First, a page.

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State Street’s Investor Confidence Index for February 2010 showed that institutions remain bullish on equities though just marginally.  The index fell to 103.9 from last months reading of 104.6.  Confidence climbed in North America and Europe, but declined slightly in Asia where tightening fears and an overheating Chinese economy have investors concerned.  Ken Froot, co-found of the index, elaborated on the most recent reading:

“Institutional investors continued to balance a number of competing factors against one another in making their risk allocations this month. Developments in Europe occupied much of their attention, as concerns around the long-term solvency of peripheral economies continued to grow. Although the most recent increase in the discount rate by the US Federal Reserve took place after the data for this month’s ICI was collected, institutional investors appear to have anticipated the change, and what it implies for relative investment prospects across the Atlantic.”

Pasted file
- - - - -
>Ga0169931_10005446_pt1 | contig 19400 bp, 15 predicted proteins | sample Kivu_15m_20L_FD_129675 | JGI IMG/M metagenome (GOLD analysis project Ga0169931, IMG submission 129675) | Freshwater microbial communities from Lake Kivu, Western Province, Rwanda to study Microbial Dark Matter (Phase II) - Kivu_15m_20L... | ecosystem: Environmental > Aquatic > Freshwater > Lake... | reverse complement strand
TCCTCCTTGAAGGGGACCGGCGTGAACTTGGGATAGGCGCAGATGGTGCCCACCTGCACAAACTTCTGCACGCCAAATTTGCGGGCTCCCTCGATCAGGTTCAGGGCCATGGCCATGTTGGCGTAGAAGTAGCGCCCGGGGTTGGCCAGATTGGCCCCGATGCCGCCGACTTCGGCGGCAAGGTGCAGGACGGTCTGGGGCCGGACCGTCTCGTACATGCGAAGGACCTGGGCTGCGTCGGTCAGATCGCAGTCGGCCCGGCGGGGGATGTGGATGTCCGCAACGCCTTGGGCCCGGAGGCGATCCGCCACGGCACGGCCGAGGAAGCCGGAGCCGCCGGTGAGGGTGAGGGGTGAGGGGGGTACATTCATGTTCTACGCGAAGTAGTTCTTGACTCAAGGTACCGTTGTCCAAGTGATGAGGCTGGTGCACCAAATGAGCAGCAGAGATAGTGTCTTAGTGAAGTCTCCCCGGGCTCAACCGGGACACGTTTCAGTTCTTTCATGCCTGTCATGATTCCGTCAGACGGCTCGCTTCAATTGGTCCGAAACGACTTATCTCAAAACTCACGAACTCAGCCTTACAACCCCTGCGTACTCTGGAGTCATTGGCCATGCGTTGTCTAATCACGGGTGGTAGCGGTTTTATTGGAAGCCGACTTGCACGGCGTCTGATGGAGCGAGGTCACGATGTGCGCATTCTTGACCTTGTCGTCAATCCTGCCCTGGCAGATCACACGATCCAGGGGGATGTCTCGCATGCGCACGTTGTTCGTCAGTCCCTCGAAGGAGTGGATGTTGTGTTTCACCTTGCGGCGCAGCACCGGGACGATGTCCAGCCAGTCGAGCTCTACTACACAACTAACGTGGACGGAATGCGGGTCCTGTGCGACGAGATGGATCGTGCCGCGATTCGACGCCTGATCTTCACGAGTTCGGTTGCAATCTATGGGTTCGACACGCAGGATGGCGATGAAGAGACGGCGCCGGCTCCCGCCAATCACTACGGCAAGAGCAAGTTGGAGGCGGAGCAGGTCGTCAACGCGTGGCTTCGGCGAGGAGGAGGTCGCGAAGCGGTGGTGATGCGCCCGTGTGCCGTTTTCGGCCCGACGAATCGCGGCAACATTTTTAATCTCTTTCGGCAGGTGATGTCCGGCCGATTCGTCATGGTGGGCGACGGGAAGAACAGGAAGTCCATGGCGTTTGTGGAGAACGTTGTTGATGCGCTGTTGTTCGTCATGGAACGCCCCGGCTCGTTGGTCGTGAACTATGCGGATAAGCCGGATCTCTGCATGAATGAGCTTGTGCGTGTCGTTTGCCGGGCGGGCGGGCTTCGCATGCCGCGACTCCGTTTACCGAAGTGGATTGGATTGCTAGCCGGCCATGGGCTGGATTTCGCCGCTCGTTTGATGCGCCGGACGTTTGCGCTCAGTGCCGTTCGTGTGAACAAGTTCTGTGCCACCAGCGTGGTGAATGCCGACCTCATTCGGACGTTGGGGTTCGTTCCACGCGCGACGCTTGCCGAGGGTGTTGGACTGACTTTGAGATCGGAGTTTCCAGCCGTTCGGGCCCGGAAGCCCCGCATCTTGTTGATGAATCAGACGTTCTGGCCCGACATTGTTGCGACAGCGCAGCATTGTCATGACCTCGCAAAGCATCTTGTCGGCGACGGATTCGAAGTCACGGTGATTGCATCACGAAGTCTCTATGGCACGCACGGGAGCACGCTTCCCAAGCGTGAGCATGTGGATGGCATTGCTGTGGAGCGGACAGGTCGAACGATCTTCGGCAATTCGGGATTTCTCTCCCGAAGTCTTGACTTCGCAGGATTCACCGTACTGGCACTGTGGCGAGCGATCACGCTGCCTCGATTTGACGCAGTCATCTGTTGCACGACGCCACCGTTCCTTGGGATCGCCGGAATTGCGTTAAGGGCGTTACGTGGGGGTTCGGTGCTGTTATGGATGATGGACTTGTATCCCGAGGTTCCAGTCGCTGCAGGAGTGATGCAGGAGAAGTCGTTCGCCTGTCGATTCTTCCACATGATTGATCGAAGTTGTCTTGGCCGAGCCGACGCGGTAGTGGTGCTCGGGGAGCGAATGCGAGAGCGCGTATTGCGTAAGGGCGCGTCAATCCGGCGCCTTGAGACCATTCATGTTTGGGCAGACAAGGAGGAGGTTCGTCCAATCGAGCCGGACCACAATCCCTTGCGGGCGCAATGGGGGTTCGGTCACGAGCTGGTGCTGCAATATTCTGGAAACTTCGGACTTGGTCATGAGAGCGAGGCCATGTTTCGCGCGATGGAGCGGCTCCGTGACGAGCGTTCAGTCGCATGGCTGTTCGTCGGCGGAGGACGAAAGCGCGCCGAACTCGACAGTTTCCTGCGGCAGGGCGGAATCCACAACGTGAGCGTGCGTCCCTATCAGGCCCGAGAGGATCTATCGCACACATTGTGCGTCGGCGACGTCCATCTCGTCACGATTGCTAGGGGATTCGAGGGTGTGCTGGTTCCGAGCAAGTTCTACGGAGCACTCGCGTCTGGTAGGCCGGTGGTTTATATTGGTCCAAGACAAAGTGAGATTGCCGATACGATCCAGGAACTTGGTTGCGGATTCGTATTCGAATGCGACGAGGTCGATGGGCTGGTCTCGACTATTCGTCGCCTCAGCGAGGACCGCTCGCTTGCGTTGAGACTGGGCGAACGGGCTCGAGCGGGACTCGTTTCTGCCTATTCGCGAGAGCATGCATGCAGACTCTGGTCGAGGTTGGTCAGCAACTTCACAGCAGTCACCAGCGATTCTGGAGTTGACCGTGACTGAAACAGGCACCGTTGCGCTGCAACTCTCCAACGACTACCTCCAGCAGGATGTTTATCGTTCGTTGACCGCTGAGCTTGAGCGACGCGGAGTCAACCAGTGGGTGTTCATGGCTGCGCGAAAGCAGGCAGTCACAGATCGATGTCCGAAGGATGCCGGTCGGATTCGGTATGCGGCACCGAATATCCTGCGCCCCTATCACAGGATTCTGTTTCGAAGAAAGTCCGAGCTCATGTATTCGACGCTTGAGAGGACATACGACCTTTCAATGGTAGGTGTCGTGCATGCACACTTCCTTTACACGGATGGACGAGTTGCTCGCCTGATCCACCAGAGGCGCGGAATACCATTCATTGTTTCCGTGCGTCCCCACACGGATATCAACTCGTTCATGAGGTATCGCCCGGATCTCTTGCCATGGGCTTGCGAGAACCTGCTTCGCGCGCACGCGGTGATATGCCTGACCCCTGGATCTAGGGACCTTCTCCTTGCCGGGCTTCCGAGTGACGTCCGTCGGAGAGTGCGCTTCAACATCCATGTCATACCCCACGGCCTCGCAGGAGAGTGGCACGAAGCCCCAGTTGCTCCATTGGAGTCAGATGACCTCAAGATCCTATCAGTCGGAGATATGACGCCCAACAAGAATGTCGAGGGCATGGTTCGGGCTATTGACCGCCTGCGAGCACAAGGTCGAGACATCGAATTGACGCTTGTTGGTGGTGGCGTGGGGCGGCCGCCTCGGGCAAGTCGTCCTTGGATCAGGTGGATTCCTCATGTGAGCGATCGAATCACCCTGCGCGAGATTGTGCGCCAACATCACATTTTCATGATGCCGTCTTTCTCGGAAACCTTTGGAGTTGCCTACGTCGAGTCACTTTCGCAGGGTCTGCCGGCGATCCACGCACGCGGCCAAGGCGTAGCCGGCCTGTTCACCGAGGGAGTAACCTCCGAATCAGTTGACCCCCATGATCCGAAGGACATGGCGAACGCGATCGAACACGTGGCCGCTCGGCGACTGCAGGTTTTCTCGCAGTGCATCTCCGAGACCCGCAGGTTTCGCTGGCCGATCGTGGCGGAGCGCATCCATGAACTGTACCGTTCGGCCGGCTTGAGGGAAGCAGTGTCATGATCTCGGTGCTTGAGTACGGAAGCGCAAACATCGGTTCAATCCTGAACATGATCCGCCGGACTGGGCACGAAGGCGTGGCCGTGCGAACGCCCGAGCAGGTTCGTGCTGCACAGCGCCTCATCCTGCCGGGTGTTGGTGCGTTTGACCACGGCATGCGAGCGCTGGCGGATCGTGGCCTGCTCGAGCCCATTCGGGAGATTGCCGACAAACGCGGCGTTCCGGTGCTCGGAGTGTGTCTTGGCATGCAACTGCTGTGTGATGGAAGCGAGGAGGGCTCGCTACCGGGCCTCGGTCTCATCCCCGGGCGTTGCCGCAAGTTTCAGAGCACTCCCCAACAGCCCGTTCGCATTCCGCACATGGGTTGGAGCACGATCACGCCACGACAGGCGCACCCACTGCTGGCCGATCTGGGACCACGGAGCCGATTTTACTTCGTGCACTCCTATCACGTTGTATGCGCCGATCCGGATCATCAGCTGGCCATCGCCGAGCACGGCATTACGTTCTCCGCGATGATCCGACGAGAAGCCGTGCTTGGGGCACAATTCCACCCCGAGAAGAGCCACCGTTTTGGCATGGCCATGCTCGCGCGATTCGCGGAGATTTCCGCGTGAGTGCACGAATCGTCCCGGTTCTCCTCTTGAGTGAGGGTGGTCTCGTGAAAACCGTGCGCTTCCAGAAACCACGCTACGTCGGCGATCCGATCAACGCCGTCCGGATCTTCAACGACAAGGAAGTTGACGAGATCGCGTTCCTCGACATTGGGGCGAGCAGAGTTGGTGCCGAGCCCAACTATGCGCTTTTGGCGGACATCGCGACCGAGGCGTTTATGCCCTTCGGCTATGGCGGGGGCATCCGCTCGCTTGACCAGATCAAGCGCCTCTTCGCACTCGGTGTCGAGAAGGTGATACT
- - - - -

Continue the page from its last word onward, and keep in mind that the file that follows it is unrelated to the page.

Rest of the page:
Paul O’Connell added his thoughts on the developments in Greece and Asia:

“In the early part of the month, investor sentiment appeared to overreact somewhat to developments in Greece.  However, by month’s end, institutional investors were approaching the European solvency issues in a more nuanced way. This, coupled with relatively good numbers on the US macroeconomic and earnings front, led North American investors to increase their allocations to risky assets overall. While Asian confidence fell back slightly, it remains close to the level it attained in September 2008, and as such does not represent an unduly pessimistic outlook.”

Source: State Street